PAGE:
Dear Aunty Thistledown

I accidentally weighed our farmhand while we were weighing calves the other day. I wrote Sam up in the little yellow notebook as a joke

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I accidentally weighed our farmhand while we were weighing calves the other day. I wrote Sam up in the little yellow notebook as a joke. But there is no joking when it comes to my wife and the farm records. She’s a real measure, manage and monitor type. She ran Sam’s numbers through one of those BMI calculators on the interweb and it told her Sam is overweight.

Wifey is now on a quest to make Sam smaller for “the good of his health”. She has replaced the butter with margarine and keeps switching the motorbike’s fuel tank to “reserve” so Sam gets more exercise.

Please tell her she is being ridiculous!


Chubby Checker


Dear CC,

I know better than to tell a woman she is being ridiculous, but I feel safe using that term on the Body Mass Index (BMI). This 189-year-old cockroach of a mathematical equation comes in handy when comparing whole populations, but is about as accurate as a horoscope for telling us anything about the health of a single person.

Initially called the Quetelet index, the BMI was devised by Adolphe Quetelet, a mathematician who was studying the measurements of the average white male living in Belgium circa 1832. Quetelet wanted to find an equation that explained how someone’s weight increased as they grew taller. He had no interest in obesity or health or telling people how much they should weigh, which is a good thing since his background was in astronomy.

Enter Ancel Keys, 140 years later, who had a chip on his shoulder about the way insurance companies were using height and weight tables on their customers. Keys revisited Quetelet’s index, which he rebranded as the BMI.

After studying a selection of healthy men in five countries, Keys concluded that the BMI was “slightly better” at determining fatness than using a simple ratio of weight to height. How’s that for faint praise!

Keys has more accolades for the BMI. He said it couldn’t explain half of the variance in body fatness, but it was more convenient than submerging men in tanks to weigh them underwater or pinching them all over with skinfold calipers. Sounds like he was a little ho hum about our buddy the BMI.

During the 1980s and 1990s various health agencies set about making the BMI fit nicely into boxes so they could classify people as underweight or overweight, a task it was never designed to do. These categories are fairly arbitrary and in many cases are devised to classify 50% of the population as overweight or obese.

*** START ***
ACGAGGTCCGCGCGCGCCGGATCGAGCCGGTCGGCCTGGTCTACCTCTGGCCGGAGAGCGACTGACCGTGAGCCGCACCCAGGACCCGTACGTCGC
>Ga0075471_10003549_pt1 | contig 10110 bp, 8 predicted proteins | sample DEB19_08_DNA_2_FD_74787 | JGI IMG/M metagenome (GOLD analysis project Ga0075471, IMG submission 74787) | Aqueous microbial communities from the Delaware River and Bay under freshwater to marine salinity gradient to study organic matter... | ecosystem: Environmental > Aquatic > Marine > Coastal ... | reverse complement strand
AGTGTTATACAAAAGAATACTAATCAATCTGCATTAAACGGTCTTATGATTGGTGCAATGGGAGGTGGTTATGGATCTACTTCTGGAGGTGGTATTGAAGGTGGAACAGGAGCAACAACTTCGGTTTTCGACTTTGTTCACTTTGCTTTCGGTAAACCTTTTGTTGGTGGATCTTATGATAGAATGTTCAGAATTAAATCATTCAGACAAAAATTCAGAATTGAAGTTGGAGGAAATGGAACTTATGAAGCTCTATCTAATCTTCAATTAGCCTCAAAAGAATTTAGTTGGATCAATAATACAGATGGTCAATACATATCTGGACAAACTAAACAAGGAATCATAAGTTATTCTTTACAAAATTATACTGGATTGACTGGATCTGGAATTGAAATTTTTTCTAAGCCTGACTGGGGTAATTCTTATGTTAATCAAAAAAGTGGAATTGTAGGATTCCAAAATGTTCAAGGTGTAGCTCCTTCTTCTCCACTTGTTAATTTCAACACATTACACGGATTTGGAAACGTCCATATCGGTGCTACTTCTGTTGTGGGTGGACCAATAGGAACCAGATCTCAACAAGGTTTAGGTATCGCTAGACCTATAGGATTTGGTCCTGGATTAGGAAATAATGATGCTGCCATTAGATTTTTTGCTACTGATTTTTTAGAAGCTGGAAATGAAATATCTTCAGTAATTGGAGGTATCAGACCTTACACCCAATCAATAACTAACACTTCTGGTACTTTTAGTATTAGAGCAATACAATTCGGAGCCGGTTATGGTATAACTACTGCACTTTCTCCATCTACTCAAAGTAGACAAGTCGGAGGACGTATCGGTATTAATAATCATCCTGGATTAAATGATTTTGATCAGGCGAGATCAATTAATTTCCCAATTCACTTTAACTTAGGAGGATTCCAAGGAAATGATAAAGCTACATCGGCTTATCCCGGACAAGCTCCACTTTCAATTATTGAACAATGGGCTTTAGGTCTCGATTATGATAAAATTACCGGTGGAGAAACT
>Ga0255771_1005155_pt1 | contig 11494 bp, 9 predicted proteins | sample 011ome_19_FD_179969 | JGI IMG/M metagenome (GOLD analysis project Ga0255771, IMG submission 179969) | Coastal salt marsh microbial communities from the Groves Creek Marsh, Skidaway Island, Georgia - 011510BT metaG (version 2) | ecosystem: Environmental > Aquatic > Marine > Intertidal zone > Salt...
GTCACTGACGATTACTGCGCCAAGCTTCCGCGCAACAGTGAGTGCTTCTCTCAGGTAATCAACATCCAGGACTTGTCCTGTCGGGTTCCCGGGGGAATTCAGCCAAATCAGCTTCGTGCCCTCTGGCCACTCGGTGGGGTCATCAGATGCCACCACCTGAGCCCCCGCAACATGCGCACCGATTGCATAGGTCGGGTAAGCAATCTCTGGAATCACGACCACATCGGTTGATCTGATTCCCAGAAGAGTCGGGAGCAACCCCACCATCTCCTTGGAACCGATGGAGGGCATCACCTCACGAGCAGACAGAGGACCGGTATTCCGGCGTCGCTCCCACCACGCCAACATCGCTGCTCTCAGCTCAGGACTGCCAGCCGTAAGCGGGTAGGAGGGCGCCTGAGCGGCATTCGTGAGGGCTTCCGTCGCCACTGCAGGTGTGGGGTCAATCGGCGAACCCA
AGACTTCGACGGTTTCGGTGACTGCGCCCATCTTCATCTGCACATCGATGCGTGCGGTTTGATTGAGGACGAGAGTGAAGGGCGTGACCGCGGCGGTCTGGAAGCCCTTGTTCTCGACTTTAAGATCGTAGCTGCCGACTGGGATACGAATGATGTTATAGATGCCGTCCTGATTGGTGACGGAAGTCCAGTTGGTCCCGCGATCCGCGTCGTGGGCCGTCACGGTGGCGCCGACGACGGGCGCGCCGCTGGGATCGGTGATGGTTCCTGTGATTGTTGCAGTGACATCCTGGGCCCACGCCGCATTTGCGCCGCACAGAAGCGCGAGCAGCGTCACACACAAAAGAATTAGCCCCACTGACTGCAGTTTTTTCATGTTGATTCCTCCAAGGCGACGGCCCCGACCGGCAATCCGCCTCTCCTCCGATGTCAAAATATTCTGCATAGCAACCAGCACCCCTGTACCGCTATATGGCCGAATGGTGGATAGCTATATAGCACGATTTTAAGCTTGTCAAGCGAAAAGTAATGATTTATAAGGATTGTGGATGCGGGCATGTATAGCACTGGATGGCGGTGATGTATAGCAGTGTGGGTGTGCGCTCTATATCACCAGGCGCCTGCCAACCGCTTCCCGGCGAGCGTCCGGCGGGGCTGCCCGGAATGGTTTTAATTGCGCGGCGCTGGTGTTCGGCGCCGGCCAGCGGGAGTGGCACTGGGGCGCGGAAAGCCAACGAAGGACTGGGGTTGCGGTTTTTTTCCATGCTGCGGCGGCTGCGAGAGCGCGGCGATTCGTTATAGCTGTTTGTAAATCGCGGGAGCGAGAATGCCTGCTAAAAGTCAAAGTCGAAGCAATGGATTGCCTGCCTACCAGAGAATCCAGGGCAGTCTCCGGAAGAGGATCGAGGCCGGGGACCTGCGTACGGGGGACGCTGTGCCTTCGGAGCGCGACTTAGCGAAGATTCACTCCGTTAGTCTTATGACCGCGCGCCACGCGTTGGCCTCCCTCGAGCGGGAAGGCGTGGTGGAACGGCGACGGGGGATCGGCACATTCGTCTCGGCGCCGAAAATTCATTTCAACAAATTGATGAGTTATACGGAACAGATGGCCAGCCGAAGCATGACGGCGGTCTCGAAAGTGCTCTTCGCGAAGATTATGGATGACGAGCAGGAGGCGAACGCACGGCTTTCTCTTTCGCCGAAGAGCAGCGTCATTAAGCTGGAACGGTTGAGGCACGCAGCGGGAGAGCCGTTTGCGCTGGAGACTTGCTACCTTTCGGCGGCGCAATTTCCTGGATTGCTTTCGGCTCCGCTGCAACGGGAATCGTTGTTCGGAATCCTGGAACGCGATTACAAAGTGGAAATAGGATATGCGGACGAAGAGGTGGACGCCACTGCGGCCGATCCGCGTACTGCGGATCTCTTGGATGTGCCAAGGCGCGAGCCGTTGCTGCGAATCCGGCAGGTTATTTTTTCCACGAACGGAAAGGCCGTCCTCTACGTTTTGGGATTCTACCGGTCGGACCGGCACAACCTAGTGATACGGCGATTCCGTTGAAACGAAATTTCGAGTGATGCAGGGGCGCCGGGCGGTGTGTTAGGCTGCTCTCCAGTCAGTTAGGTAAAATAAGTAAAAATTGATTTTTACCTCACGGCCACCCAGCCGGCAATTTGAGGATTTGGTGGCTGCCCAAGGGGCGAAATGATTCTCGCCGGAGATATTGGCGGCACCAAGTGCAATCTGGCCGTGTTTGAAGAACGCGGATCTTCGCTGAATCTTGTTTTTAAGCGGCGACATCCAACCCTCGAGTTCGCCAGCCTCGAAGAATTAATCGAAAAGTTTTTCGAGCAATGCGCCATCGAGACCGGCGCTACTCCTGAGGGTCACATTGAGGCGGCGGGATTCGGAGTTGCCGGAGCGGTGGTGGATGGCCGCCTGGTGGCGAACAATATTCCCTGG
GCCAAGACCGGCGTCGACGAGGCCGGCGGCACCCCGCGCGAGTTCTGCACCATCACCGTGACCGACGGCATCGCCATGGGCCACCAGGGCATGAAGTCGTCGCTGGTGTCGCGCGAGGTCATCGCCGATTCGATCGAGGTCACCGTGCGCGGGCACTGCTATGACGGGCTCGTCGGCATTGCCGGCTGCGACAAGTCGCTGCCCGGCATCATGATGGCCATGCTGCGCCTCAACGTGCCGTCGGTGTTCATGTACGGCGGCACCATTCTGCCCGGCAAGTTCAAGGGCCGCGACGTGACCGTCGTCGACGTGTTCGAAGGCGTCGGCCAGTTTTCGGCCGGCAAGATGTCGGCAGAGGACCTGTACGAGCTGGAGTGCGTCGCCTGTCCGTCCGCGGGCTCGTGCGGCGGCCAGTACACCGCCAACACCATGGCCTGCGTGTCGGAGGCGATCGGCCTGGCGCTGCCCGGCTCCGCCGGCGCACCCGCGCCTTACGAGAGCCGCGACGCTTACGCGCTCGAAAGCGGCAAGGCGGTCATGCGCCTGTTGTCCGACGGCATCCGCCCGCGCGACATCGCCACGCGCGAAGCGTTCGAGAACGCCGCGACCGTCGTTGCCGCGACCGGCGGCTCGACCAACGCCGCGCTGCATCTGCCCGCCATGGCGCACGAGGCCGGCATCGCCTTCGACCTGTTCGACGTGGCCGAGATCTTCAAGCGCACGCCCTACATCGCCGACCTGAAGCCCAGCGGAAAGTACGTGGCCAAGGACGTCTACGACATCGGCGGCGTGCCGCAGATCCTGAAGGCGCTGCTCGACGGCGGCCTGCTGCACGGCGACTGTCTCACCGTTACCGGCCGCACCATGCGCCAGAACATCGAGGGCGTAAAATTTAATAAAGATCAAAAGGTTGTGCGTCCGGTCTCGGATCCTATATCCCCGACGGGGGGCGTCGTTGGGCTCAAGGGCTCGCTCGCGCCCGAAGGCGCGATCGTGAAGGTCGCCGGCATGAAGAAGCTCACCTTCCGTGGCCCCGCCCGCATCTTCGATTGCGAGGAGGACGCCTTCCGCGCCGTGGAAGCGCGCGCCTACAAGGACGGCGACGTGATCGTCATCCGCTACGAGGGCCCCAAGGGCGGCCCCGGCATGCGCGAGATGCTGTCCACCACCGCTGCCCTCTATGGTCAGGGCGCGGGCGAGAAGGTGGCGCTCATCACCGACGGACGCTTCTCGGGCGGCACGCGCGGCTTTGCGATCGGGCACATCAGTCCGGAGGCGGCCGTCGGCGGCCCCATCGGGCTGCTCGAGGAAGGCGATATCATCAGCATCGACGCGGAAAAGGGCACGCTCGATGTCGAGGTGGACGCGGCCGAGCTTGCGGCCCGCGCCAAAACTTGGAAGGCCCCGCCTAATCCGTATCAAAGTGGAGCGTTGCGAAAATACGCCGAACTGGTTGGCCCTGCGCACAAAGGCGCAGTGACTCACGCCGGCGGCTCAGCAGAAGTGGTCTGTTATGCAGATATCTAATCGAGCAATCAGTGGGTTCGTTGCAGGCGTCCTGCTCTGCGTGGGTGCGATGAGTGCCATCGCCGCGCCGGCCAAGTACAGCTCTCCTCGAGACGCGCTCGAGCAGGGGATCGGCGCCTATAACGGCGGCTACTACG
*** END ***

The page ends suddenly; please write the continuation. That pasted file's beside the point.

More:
If Sam’s BMI is over, say, 25 then various health authorities will tell you that Sam “may” be overweight. The word “may” is doing a lot of heavy lifting here. Sam may have a lot of muscle which is heavier than fat. Sam may be genetically closer to a Shetland Pony or Clydesdale, than the (white, male) Thoroughbreds the scale was built on. Or, the 25 threshold may have been picked out of thin air and mean nothing.

Fat people have high BMIs, but not everybody who has a high BMI is fat. Which is completely fine, because you don’t need the BMI to tell you if Sam is fat. If you don’t trust your own judgement, then simply ask a young child.

Is there anything wrong with Sam being fat? Yes, but most of the downsides of being chubby are how other people might treat Sam.

The scientific link between fatness and poor health is nowhere near as cut and dried as you might think.

Underweight people and obese people (BMI 30+) have a slighly lower life expentency than “normal” and “overweight” people. But that hides a lot of confounding issues. For example, there are plenty of diseases (and treatments) that cause people to gain or lose weight before they leave this mortal coil. There are also plenty of ways in which a patient’s weight might affect their access to effective treatment.

Medicine and medical machinery have not been optimised for very small or very big patients. Hell, it wasn’t even that long ago when they started considering female test subjects in medical research.

The important thing, as it always has been, is for Sam to enjoy regular exercise and a variety of wholesome foods. Enjoy being the operative word. There is a special place in hell for people who leave the quad bike on reserve fuel.

Aunty Thistledown.

  • Cali Thistledown lives on a farm where all the gates are tied together with baling twine and broken dreams. While she rarely knows what day it is, she has a rolodex of experts to call on to get the info you need. She’s Kiwi agriculture’s agony aunt. Contact our editor if you have a question for her